3) Using flash. But that would have killed the background, totally changing the feel of the shot.
All of which only goes to prove that in a difficult lighting situation, you have to know how to maximize your camera's performance and then accept the result. But the AF system worked just fine.
"3) Using flash. But that would have killed the background, totally changing the feel of the shot."
I'm not so sure about that - especially if ISO 3200 (1600 would probably have worked) was selected. Put the camera in manual, expose for that white canopy in the background - possibly with -1 and flash in TTL? I probably would have dialed down the flash a stop as well. Would have prevented any motion blur and provided better white balance throughout the image. The subjects are far warmer than the background. At ISO 3200 and full matrix, TTL BL might have just done the job?
You can add some flash to the ambient, but you still have to make the ambient exposure work because you can't light up the distant background with the flash and wouldn't want to if you could. Any exposure that gets the background exposed with the ambient is going to also expose the subjects. Adding flash to that can't solve the subject motion problem.
I had two focusing issues with my d-7000. the first one was me.This camera is much better at showing me my flaws than my older camera.My second issue was my lens which I sent in and got re-chipped to work properly with my new camera.I'm still working on the first issue.
there is no problem to big or small that can't be fixed with brute strength and ignorance visit my gallery
I concur with micro. I've had my D7000 for a few months and the capabilities of the camera are greater than my personal abilities. The more I learn the camera, the better I understand this.
If some of your pictures are sharp and some are not, most likely it's not the camera or lens. If handheld, even a slight movement during the shot can lead to focus issues. I suggest using a tripod and external shutter release while testing.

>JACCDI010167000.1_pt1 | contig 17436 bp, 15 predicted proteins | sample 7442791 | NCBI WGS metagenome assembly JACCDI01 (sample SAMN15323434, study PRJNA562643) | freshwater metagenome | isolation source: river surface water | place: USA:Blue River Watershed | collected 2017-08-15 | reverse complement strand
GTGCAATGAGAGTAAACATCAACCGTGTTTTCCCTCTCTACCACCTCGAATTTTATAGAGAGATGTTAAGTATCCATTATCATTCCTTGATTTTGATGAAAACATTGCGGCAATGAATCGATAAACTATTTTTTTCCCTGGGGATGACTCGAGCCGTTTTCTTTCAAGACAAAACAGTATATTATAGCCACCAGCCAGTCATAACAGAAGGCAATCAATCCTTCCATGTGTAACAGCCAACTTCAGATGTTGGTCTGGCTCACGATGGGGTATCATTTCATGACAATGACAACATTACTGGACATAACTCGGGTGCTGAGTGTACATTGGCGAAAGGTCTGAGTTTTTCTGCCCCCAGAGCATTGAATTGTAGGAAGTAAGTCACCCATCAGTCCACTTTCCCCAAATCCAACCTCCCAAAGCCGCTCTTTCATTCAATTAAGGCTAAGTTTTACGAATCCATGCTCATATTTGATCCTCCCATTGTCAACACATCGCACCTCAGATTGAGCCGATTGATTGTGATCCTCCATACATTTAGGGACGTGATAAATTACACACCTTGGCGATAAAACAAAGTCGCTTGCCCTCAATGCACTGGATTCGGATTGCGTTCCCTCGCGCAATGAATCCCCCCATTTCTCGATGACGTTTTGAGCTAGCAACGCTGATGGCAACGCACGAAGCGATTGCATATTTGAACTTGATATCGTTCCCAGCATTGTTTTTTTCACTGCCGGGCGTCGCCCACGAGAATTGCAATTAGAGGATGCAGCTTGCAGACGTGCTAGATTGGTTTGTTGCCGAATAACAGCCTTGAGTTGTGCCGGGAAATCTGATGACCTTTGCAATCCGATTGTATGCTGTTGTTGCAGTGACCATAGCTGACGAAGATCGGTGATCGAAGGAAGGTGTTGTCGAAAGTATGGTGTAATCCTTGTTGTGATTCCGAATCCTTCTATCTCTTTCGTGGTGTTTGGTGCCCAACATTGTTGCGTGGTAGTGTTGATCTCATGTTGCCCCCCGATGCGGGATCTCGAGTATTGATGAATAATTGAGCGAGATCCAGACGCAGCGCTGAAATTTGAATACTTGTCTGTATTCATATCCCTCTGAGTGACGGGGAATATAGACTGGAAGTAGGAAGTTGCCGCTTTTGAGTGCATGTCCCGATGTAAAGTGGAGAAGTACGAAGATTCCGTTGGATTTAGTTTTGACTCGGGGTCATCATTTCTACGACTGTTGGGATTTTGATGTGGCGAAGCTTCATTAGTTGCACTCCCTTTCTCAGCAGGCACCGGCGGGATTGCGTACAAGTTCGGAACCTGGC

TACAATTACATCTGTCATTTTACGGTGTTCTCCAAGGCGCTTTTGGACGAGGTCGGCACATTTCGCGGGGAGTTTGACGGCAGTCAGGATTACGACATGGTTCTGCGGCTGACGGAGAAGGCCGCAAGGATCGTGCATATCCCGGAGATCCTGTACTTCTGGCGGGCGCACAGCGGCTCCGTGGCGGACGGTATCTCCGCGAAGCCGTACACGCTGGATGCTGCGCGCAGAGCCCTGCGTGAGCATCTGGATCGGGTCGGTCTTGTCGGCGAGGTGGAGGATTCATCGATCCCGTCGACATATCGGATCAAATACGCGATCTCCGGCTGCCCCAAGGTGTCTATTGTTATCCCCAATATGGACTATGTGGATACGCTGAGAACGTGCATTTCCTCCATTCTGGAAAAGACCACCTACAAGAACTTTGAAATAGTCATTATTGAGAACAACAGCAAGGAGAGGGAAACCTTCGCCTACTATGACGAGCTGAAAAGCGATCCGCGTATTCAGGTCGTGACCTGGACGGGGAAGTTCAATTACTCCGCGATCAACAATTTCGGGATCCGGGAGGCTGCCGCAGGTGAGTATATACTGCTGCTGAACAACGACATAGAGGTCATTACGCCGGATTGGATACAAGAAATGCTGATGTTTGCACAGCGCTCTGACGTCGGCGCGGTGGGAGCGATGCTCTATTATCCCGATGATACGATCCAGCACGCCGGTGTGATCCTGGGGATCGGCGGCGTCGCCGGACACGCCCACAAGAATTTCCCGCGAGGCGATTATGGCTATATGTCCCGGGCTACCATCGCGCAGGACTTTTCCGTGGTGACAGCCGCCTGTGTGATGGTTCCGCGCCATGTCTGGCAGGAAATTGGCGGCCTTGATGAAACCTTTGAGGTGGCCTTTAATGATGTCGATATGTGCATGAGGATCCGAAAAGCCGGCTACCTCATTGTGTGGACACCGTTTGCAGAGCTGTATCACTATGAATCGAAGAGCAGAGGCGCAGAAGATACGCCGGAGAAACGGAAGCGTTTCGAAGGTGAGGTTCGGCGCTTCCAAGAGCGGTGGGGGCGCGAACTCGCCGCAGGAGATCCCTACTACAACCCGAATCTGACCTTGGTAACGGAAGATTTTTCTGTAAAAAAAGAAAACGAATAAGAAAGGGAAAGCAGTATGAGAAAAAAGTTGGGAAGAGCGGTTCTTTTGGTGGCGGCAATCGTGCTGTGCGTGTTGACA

I agree the problem is overstated and that the d7000 has excellent (auto) focussing abilities) however I did have a problem with mine, purchased in Feb 2013, in that intermittently auto focus would not work. I discovered the problem on a nikon training day - they do some excellent courses - which meant that the trainer and some very experienced camera users were able to check the usual suspect areas and confirm the existence of the problem. Significantly the problem was worse when long lenses were attached suggestion perhaps it was a lens connecting problem. The camera was sent back to Nikon for repair and returned to me with a note that the problem had been rectified. My advice would be to take you camera to a recognised camera shop or camera club and have some experienced users look at it. Then, if the problem is confirmed send it back to Nikon
I am amazed how "good" the image is. Very low light, very very slow shutter speed and a slow lens combine to make a night shot with ambient light that is almost impossible to get good results. First off, action hand held images are not going to look sharp with a D7000 slower than 1/125th of a second unless you have very steady holding technique. You needed more light and a shutter speed that fits the action. You have the built-in flash, but the people are probably too close to the flash to make it look good. I learned very quickly when changing from D90 12mpx to the D7000 that my hand holding technique needed to be upgraded and/or the shutter speed increased. Most of my hand held people shots with the D7000 are at least 1/90 but more often twice that speed, or use flash. Stan St Petersburg Russia